GENERATION OF MENU PRESENTATION RELATIVE TO A GIVEN MENU ORIENTATION

Methods are disclosed for a computational machine presentation including an origination point for a user, re-arranging a first selectable target more likely to be selected first, to a presentation nearer the origination point. The presentation format persists for any given user across a variety of computational machines, thus minimizing the effort for a given user in terms of cross computational-machine transfer and in terms of an on the average shortened navigational distance for any of the computational machines. The persistent format is consistent for cross computational-machine transfer, and this consistency coincides with a systematic decrease in navigational distance.

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Description

CLAIM OF PRIORITY

The present patent application claims the priority benefit of the filing date of U.S. provisional application No. 60/921,213 filed Apr. 1, 2007, the entire content of which is incorporated herein by reference.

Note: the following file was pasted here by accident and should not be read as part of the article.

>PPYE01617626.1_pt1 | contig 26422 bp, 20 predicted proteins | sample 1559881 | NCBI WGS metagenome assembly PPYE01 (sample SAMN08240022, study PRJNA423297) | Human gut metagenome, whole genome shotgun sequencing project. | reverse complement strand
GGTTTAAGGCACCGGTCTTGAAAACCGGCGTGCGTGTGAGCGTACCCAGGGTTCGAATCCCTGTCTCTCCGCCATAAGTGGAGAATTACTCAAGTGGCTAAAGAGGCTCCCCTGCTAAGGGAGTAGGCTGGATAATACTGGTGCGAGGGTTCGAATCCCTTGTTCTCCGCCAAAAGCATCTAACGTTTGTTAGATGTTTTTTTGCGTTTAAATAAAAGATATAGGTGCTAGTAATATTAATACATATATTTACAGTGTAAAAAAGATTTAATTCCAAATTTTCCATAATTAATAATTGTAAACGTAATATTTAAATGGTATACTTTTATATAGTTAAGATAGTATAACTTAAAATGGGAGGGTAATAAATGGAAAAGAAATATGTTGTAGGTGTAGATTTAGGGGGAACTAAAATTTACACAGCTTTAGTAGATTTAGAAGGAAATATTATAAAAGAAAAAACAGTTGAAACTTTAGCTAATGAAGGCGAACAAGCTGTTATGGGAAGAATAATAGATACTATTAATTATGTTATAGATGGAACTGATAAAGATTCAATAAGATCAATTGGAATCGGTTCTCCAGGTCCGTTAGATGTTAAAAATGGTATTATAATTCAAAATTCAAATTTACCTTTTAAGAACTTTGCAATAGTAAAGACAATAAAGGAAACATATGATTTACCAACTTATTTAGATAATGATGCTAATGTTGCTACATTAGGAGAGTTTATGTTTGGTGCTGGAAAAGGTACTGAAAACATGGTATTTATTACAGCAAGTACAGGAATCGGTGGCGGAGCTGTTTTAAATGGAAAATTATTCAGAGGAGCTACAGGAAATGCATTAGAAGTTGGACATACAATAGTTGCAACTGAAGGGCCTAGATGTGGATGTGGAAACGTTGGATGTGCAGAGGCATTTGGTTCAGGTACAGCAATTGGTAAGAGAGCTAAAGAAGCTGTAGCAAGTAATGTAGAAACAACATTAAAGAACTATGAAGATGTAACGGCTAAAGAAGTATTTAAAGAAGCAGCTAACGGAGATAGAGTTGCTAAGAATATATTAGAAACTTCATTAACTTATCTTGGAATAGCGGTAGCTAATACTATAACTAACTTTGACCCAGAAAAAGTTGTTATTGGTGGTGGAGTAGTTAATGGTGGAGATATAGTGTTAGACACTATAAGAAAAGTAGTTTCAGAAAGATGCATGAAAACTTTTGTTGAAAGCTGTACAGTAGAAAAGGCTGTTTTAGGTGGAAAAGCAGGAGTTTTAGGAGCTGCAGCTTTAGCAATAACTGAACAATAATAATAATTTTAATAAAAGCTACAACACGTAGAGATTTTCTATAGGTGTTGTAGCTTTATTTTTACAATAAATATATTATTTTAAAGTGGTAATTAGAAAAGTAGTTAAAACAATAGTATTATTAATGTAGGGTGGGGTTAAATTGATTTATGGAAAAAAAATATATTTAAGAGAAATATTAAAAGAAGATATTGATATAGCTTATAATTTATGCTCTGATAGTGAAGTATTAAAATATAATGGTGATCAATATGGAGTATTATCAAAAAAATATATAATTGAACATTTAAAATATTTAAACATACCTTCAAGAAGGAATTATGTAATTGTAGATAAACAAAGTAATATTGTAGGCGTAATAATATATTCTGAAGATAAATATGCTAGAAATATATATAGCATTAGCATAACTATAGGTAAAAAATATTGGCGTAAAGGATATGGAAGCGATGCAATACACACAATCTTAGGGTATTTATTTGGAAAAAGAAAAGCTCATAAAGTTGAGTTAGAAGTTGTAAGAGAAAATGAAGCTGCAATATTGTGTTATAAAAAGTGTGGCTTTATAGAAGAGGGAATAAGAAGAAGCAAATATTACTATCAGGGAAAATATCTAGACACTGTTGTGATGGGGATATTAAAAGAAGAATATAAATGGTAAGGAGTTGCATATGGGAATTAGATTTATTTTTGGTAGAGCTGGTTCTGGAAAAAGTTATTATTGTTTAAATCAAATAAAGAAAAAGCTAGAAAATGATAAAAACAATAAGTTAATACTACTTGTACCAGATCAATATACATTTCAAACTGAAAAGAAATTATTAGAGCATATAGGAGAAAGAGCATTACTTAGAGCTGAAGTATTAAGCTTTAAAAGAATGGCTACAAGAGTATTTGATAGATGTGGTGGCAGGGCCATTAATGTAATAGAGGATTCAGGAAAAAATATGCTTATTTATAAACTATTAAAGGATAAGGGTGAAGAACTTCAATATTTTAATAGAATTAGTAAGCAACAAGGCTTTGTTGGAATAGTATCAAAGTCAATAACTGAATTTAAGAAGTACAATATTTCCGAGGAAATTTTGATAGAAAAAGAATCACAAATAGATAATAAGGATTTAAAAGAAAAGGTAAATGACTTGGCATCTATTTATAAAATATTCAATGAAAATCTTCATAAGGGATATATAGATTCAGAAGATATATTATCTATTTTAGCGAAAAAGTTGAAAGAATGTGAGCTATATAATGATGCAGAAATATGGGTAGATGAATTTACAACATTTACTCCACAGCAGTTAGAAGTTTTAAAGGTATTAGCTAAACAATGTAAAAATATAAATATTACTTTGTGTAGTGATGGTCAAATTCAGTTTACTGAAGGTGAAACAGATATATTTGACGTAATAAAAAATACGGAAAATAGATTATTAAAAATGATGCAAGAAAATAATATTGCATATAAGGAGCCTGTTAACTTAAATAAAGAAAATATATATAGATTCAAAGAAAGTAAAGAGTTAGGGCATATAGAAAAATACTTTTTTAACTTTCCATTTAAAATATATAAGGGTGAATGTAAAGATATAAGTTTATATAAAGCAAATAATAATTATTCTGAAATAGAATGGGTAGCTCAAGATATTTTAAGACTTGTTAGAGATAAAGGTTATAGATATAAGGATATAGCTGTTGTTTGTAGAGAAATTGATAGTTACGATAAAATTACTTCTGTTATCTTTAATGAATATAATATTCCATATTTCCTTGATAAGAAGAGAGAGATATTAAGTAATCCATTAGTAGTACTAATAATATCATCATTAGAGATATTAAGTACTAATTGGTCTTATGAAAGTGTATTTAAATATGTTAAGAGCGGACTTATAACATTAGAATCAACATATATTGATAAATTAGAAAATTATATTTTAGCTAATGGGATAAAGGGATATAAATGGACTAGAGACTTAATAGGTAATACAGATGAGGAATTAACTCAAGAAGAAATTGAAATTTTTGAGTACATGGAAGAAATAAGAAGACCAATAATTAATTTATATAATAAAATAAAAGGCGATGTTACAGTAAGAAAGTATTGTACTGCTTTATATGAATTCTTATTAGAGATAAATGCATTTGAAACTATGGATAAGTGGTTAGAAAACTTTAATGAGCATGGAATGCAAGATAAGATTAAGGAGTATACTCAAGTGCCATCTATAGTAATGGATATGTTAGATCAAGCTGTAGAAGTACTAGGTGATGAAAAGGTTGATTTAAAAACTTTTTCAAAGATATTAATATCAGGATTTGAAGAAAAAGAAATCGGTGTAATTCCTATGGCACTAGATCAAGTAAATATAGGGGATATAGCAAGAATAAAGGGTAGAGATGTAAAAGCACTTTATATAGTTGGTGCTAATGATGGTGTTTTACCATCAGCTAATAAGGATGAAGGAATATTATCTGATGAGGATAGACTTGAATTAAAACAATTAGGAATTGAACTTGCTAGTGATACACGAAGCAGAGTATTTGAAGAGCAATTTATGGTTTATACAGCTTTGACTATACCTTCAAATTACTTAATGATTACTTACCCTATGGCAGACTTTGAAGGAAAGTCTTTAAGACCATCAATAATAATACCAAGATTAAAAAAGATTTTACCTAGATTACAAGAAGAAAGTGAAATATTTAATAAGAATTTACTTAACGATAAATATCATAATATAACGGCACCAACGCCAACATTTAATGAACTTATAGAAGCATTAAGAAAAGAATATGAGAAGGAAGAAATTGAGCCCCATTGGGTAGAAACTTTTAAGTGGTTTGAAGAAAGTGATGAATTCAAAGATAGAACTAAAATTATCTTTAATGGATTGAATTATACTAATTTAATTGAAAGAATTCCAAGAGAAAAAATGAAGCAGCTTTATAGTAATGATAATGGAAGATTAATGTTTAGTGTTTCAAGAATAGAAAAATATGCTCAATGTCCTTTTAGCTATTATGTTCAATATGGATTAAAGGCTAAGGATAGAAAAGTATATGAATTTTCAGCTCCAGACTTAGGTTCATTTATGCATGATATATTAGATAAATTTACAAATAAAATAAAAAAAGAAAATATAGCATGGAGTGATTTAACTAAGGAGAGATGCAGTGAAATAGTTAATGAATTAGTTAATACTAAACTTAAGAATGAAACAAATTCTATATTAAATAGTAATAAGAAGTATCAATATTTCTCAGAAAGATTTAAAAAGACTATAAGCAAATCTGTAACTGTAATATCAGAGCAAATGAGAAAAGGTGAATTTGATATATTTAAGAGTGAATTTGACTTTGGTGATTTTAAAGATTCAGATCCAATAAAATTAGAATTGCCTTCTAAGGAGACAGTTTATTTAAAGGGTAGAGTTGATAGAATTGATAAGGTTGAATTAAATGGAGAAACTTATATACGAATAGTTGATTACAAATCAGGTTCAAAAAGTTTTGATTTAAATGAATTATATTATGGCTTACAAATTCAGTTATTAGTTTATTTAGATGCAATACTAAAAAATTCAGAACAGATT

TECHNICAL FIELD

This disclosure relates generally to menu presentation generation for computational machines to facilitate navigation during use of an application.

COPYRIGHT NOTICE/PERMISSION

A portion of the disclosure of this patent document contains material that is subject to copyright protection. The copyright owner has no objection to the facsimile reproduction by anyone of the patent document or the patent disclosure as it appears in the Patent and Trademark Office patent file or records, but otherwise reserves all copyright rights whatsoever. The following notice applies to the software and data as described below and in the drawing hereto: Copyright ©2007, SAP, AG, All Rights Reserved.

BACKGROUND

Users of an application can often access the application under different contexts. For example a user can access an application by using a desktop platform, but at a different occasion, may access the same application while using a mobile platform such as a handheld computational machine, which may cause a difficulty for the user.

The menu method of accessing the application can differ significantly between the platforms, and indeed, can even differ among the first two, and a third platform such as an audio-only platform.